The body of this wee basket is stitched with blaeberry & strawberry-dyed thread (the berries that were on their way to the compost bin a few weeks ago):
I finished off the top with raspberry. We’ll see if it keeps its colour. Here you can see the difference in colour between the ‘strawblaeberry’ thread in the base of the basket and the raspberry thread on the right:
The basket smells great – imagine ripe soft fruits, warm summer meadows and a hint of honey!
8 baskets in one day
On Monday this week, eight members of the Forth team from Scottish Natural Heritage joined me at The Steeple for a creative away-day. They swapped keyboards and screens for plants and beeswax, linen thread and needles and each went home with a unique stitched basket.
My heap of basket-making materials was supplemented by armfuls of useful bendy plants, harvested specially by SNH staff at Tentsmuir. I explained how these could be used, demonstrated the first stage of fiddly needle and thread work and the group got started. They picked up the process quickly, and we could see early on that there were going to be eight very different baskets.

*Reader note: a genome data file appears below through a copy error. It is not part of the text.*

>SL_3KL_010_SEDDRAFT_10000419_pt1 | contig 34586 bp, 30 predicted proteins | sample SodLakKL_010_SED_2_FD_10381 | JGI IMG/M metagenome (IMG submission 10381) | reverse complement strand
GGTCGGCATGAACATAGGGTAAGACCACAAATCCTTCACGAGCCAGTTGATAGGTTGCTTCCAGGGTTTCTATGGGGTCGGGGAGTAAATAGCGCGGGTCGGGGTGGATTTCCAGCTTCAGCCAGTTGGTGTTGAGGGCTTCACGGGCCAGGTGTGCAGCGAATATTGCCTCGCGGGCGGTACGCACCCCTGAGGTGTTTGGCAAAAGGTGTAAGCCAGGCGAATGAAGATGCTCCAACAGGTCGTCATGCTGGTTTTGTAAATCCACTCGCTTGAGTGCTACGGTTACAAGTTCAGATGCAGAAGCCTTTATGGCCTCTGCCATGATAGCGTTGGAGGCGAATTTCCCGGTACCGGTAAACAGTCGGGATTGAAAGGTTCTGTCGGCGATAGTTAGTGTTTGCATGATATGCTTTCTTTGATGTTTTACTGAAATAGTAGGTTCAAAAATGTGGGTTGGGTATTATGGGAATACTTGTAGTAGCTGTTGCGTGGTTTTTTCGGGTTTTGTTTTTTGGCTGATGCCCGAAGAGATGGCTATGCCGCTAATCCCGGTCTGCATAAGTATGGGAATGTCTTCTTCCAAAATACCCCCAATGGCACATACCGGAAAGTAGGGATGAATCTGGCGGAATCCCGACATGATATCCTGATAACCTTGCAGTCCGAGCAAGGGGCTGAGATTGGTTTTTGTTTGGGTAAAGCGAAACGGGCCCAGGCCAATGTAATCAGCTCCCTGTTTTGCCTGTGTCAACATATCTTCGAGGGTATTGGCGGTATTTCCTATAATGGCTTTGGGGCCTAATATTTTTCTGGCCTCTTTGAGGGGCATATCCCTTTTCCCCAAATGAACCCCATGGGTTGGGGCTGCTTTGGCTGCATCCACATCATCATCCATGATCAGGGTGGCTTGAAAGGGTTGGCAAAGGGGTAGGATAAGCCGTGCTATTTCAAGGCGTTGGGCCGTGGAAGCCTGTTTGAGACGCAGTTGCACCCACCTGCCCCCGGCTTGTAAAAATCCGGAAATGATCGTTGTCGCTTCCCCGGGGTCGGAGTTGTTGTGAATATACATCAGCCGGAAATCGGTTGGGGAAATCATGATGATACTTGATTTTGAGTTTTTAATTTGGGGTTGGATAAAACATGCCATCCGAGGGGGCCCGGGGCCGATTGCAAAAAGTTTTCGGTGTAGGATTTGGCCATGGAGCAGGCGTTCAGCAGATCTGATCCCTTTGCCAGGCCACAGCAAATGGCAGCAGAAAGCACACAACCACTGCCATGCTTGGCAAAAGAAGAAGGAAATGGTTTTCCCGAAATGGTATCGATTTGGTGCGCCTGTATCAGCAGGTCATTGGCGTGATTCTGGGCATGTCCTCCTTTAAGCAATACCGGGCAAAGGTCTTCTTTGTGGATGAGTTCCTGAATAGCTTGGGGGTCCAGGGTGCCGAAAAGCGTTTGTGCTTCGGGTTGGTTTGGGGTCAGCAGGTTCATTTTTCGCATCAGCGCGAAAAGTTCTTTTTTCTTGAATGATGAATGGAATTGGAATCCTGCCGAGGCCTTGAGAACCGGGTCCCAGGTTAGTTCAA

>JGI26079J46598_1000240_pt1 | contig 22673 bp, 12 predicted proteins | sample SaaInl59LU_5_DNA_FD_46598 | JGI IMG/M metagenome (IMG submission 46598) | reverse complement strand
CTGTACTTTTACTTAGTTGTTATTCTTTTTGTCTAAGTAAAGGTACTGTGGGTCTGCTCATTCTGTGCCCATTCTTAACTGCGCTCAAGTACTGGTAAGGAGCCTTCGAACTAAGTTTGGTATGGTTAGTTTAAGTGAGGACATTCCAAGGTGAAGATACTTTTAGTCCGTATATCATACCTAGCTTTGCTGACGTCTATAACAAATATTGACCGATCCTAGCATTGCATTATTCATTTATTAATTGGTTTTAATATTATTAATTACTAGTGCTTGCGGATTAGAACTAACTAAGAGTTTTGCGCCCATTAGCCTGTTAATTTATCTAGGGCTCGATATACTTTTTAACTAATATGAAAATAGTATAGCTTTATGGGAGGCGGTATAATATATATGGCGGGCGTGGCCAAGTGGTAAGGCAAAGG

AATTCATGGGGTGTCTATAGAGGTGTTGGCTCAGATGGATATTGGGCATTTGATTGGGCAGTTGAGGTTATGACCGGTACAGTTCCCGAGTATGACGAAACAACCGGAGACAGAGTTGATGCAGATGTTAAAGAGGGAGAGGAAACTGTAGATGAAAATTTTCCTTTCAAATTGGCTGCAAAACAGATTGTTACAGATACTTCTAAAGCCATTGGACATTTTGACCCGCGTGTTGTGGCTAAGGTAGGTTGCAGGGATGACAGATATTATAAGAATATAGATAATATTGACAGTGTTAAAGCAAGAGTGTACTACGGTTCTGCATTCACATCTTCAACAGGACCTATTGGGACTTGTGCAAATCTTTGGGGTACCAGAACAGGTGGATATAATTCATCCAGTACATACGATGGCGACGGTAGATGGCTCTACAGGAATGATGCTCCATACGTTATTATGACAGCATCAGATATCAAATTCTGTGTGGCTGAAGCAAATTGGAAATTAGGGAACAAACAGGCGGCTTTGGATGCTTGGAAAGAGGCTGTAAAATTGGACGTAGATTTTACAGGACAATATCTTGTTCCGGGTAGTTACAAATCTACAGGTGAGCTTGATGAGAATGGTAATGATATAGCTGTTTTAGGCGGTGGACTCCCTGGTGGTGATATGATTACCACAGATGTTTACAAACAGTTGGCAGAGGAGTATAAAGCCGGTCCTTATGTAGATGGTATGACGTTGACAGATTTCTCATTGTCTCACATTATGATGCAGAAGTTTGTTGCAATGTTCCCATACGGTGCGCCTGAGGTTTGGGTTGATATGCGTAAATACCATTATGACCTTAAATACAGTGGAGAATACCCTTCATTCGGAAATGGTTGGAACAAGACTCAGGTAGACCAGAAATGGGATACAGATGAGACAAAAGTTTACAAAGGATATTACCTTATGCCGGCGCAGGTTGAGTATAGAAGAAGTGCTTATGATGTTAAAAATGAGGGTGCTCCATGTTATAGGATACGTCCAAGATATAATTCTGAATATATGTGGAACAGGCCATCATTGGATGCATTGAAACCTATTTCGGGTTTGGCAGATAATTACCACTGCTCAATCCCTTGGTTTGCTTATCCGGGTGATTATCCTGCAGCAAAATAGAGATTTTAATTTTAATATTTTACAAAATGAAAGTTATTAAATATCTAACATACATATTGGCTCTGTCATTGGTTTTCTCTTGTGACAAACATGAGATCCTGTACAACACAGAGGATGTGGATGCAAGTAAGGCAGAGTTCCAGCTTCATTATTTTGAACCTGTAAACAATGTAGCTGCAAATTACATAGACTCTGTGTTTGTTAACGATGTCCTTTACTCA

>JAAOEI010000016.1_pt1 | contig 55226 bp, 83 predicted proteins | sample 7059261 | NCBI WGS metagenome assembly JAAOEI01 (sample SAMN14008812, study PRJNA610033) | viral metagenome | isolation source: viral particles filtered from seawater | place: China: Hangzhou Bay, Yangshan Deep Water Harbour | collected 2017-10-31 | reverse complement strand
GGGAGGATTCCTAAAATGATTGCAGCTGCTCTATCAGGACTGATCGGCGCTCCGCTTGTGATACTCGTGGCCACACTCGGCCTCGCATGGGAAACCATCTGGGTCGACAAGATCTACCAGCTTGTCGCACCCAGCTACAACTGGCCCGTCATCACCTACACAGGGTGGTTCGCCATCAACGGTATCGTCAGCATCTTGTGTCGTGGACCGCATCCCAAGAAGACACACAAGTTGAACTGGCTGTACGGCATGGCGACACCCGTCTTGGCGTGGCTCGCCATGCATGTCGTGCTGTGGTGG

I was very impressed with everyone’s willingness to experiment and improvise. By the afternoon there was a fine mess on the tables too, always a good sign. Here are the lovely finished baskets and their makers…
Here’s a list of the materials we used, collected with minimum (and some positive) impact on the environment:
Reedmace leaves, marram grass, lyme grass, soft rush, jointed rush, birch twigs, sycamore leaf-stalks, rhododendron twigs and leaves, blackthorn twigs (thorns removed!), beach-combed ships’ ropes, linen thread, bakers’ twine, beeswax.
Black Loch basket
Heather and homespun
Goosegrass (what do you call it?)
Goosegrass, cleavers, sticky willie, Galium aparine, bedstraw.
I saw it on the roadside hedge, thought “that stuff is pretty tough when you’re trying to pull it off plants in the garden…”
The dried stems were more than six feet long and easy to pull off the hawthorn. Dozens of adhesive little seeds tranferred themselves to my hat. A car passed and I didn’t catch the driver’s eye.
I walked on up the road, twisting and turning the straw into rope. I tested it for strength and it was good. Ten feet of goosegrass rope to play with!
I kept it for a few days before deciding what to do with it, then stitched this basket with beeswaxed linen thread.
I left the last strands of straw free. I like the ‘wind in its hair’ effect.
The basket has a sweet scent, like a warm meadow.